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GAO: Indian health agency still losing equipment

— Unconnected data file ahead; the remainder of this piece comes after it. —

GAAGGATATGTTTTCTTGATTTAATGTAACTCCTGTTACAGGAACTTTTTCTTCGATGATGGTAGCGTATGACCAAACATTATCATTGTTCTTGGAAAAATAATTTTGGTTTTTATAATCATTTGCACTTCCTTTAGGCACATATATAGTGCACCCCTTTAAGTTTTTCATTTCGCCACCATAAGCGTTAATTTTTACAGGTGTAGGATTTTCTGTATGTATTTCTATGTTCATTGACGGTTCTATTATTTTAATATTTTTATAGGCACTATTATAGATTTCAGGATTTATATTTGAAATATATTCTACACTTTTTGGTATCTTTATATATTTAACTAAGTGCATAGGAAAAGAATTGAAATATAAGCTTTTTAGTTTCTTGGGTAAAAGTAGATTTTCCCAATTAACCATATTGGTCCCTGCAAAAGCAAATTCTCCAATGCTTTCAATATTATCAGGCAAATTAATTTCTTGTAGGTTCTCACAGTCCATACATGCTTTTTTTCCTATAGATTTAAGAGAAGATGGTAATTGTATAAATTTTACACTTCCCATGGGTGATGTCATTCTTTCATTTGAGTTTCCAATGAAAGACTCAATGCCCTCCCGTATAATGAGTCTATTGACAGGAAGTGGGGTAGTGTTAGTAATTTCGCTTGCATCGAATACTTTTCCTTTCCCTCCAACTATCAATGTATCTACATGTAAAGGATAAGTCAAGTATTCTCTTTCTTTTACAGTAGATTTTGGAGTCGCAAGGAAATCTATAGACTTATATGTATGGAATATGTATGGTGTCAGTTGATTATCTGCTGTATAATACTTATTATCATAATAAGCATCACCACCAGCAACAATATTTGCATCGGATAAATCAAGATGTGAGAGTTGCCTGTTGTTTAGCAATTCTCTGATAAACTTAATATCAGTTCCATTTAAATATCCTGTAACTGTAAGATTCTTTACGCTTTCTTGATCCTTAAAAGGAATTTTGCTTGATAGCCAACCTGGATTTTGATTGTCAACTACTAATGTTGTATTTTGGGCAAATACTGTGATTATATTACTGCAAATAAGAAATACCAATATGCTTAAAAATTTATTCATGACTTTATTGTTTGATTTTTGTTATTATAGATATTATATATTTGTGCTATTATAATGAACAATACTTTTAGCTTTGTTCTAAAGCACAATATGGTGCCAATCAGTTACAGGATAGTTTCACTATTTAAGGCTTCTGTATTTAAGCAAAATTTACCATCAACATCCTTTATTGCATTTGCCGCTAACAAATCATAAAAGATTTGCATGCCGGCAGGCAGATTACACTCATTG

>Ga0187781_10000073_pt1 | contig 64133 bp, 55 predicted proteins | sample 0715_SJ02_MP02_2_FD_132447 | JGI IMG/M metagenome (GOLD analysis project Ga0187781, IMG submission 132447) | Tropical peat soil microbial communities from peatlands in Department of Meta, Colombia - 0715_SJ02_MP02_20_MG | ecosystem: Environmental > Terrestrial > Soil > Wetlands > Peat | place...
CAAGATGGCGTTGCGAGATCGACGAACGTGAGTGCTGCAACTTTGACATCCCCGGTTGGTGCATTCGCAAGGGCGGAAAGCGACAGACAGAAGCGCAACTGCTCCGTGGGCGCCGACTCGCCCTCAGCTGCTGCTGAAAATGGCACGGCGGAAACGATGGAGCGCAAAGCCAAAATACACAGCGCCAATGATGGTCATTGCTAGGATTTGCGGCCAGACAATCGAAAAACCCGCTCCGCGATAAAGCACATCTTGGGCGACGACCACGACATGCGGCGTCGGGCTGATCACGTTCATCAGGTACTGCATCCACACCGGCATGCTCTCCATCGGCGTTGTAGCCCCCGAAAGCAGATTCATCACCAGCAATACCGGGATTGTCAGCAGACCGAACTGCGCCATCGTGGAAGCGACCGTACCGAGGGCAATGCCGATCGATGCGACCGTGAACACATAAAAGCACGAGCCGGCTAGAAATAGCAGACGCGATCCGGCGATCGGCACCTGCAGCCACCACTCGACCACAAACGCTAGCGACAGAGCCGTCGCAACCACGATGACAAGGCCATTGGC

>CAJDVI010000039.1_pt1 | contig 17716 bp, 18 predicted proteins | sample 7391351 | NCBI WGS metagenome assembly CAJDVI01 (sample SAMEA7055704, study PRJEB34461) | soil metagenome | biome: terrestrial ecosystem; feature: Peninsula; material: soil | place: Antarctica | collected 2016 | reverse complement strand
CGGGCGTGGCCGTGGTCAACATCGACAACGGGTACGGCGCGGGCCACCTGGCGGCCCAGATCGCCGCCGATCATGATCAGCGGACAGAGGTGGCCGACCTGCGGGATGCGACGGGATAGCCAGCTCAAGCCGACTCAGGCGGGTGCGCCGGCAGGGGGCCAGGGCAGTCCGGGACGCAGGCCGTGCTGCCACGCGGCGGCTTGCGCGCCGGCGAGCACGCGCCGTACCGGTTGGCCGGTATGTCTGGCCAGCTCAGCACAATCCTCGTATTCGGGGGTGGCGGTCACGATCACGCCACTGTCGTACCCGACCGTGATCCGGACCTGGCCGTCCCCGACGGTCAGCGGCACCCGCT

The Indian Health Service is continuing to lose equipment at an alarming rate despite efforts to better account for the agency's property, according to congressional investigators. In a report issued Wednesday, the Government Accountability Office said the government agency lost about 1,400 items worth $3.5 million between October 2007 and January 2009 including $37,000 in lab equipment at a Navajo health care facility and a $7,300 trailer in Nashville, Tenn. Those losses came after the GAO discovered an estimated $15.8 million in losses between the 2004 and 2007 budget years, according to a June 2008 report. Investigators also charged that the Indian Health Service had falsified documents to cover up some of those losses. The GAO said the agency has failed to implement most of its recommendations from last year or hold staff accountable for losses. The report says that one senior executive in charge of the agency's property was even given a $13,000 bonus after the report exposing mismanagement was released last year. "Weak tone at the top persists at IHS, with senior leadership failing to fully implement and enforce eight of the 10 recommendations we made in June 2008," the report says. "These failures strongly contribute to the continued loss and theft of property." Losses that still cannot be accounted for include a 2002 ultrasound unit valued at $170,000, a 2003 X-ray mammography machine valued at $100,795, dental chairs, cardiac monitors and a pharmacy tablet counter machine. The agency is part of the Department of Health and Human Services and is responsible for delivering health care on Indian reservations. It is already drastically underfunded, and officials estimate they have about half of what they need to operate. An agency spokesman did not immediately respond to a request for comment.


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